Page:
By contrast, the crediting element of the ERF is open to the whole economy. Emissions reduction projects are implemented by participants and must follow rules set out in the relevant emissions reduction method; the Regulator then issues Australian Carbon Credit Units (ACCUs) for the emissions reductions achieved. These can be kept to acquit potential liabilities under the safeguard mechanism, to trade on the (as yet small) secondary market, or offered to the Government for purchase. 6

The purchasing element of the ERF is administered by the Regulator through competitive reverse auctions; the Regulator, acting on behalf of the Government, purchases emissions reductions at the lowest available cost (awarding successful bidders contracts guaranteeing payment in return for delivery of these emissions reductions). 7

Since the commencement of the ERF, auctions have been held each April and November in 2015 and 2016. Over the course of these four auctions, $2.1 billion of the $2.55 billion available to the Regulator has been spent purchasing 34.4 million tonnes of abatement, at an average price of $11.83 per tonne of CO2-e. At least 29.3 million tonnes of this abatement comes from sectors that are not covered by the safeguard mechanism. 8

In the context of announcing its post 2020 emissions reduction target, the Government has indicated that the policy framework for achieving the target will be considered in more detail in 2017/18 and be informed by lessons from the implementation of the ERF. However the Government also intends to consult on and develop the following initiatives in the meantime:

  • The National Energy Productivity Plan (developed with COAG Energy Ministers)
  • Improving vehicle efficiency
  • Phasing down hydrofluorocarbon use as a refrigerant
  • Developing a strategy to improve the utilisation of solar power
  • Developing a Low Emissions Technology Roadmap

The above measures will be accompanied by existing measures including the Renewable Energy Target, Minimum Energy Performance Standards for appliances and buildings, and the 20 Million Trees program. 9

The Government is undertaking a review of Australia’s emissions reduction policies in detail in 2017/18, in consultation with businesses and the community. 10

Climate Change Policy
Sources

1. Greg Hunt 2013. The Coalition Government’s Plan to Repeal the Carbon Tax and Tackle Climate Change Paper to the Carbon Expo Australia (3 December 2013).

2. ibid

3. Summary Australias 2030 emissions reduction target

4. Safeguard Mechanism

5. Factsheet Safeguard Mmechanism Coverage

6. Emission Reduction Fund

7. Emission Reduction Fund

8. Auctions Results November-2016

9. Summary Australias 2030 Emissions Reduction Target

10. Review Climate Change Policies

Energy Efficiency Policy

Energy efficiency and security is an important driver for AIGN members, which are (or represent) energy-intensive entities, produce energy commodities and services, or use energy products as feedstock.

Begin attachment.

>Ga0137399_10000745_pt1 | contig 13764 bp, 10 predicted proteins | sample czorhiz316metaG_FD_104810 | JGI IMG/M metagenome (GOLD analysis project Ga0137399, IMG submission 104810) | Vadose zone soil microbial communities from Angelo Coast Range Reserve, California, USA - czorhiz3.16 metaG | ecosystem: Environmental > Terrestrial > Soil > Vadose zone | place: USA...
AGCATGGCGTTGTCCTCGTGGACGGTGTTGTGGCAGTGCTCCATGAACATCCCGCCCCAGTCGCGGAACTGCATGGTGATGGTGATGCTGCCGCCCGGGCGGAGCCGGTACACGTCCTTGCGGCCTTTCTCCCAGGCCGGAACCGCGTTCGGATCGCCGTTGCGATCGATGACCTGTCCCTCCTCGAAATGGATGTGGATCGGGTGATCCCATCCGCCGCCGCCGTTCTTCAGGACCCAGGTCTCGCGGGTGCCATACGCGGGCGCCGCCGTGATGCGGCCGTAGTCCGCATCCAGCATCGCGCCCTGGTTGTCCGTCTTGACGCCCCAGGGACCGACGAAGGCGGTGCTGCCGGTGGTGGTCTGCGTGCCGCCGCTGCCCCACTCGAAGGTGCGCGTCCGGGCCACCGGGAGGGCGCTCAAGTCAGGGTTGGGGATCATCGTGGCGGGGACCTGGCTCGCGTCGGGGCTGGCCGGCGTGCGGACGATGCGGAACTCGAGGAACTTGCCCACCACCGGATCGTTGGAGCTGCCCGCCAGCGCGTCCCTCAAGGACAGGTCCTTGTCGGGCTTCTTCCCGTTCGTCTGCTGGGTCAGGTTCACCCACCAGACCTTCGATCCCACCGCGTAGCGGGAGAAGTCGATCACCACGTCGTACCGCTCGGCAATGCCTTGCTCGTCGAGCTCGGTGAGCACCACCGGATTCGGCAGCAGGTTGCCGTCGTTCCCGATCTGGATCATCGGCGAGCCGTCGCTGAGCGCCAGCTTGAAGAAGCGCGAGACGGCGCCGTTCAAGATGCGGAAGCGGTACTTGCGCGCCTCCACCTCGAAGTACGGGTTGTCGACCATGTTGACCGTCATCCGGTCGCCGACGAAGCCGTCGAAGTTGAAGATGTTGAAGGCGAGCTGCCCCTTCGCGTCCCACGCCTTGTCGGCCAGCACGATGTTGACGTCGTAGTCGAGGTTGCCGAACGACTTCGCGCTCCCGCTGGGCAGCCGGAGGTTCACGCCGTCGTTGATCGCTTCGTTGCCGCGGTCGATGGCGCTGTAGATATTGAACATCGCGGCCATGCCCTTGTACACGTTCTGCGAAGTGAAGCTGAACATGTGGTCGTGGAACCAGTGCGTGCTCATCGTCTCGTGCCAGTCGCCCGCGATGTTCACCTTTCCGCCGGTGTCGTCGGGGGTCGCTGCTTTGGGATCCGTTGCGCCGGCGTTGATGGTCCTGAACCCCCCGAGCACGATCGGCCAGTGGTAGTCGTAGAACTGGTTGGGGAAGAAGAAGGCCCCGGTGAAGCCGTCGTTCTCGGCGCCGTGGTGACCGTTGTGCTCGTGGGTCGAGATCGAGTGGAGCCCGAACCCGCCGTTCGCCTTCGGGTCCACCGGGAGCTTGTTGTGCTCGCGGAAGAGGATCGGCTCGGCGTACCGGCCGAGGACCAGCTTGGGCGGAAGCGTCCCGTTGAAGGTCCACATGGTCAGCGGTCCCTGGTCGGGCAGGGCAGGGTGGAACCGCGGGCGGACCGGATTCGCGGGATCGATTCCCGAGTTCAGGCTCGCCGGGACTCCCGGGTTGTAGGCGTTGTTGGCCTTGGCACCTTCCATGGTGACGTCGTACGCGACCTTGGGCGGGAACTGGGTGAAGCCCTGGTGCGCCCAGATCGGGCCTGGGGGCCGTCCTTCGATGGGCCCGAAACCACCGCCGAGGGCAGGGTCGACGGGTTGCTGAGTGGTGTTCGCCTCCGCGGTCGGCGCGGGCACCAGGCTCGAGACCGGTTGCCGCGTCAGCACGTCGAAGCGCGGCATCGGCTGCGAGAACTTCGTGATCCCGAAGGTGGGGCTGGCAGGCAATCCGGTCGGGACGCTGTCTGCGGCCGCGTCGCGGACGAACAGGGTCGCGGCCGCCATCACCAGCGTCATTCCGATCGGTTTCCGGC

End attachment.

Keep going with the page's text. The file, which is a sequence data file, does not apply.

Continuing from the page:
There are many factors that have influenced the strength of the Australian economy in the last two decades. Undoubtedly, one of the most important has been the decision by successive governments to pursue competition policy reform, including in energy markets. This has resulted in an economy with an historically strong mining and manufacturing base; these sectors are responsible, directly and indirectly, for substantial revenue and employment.

The provision of “…adequate, reliable and affordable energy to… underpin strong economic growth” 1 is a key priority for the Coalition Government. The Government has commissioned its Chief Scientist, Dr Alan Finked AO, to conduct an independent review in to the future security of the National Electricity Market, 2 with the Preliminary report presented to the Council of Australian Governments (COAG) Leaders’ Meeting on 9 December 2016. 3

The Government is also implementing its National Energy Productivity Plan (NEPP), which “…provides a framework and an initial economy-wide work plan designed to accelerate action to deliver a 40 per cent improvement in Australia’s energy productivity by 2030. The NEPP 2016 Annual Report details that it is expected to contribute over one quarter of the savings required to meet Australia’s 2030 emissions reduction target (see Climate Change section). Under the NEPP, the Government has provided about $10 million in funding for various programs and initiatives, with COAG committing a further $8 million in its 2016/17 budget. 4

The Government has furthermore introduced a number of standards, programs and other tools to boost energy efficiency across Australia, including in households and commercial buildings.5 Energy efficiency for large energy users is a more complex issue; due to the large input costs associated with energy production and use, energy efficiency is one of a number of important factors that large energy users must take into account in all business decision-making.

Energy Efficiency

Energy Efficiency and Energy Intensive Industry

AIGN has prepared a paper examining the many elements business consider when making investments. This paper notes that focusing on energy efficiency whilst ignoring other important inputs will not necessarily result in the most efficient use of energy resources (usually due to highly individualised factors and considerations). Such an approach ignores the underpinning profitability of a business and is therefore unviable. Investment – and hence production – decisions are driven by the combined costs of all inputs and best reflect an individual entity’s perspective of the economic environment and their competitiveness within it. Large energy producers and users, including export and import competing companies, have complex decision-making processes and must consider a wide range of factors; energy efficiency outcomes are just one factor.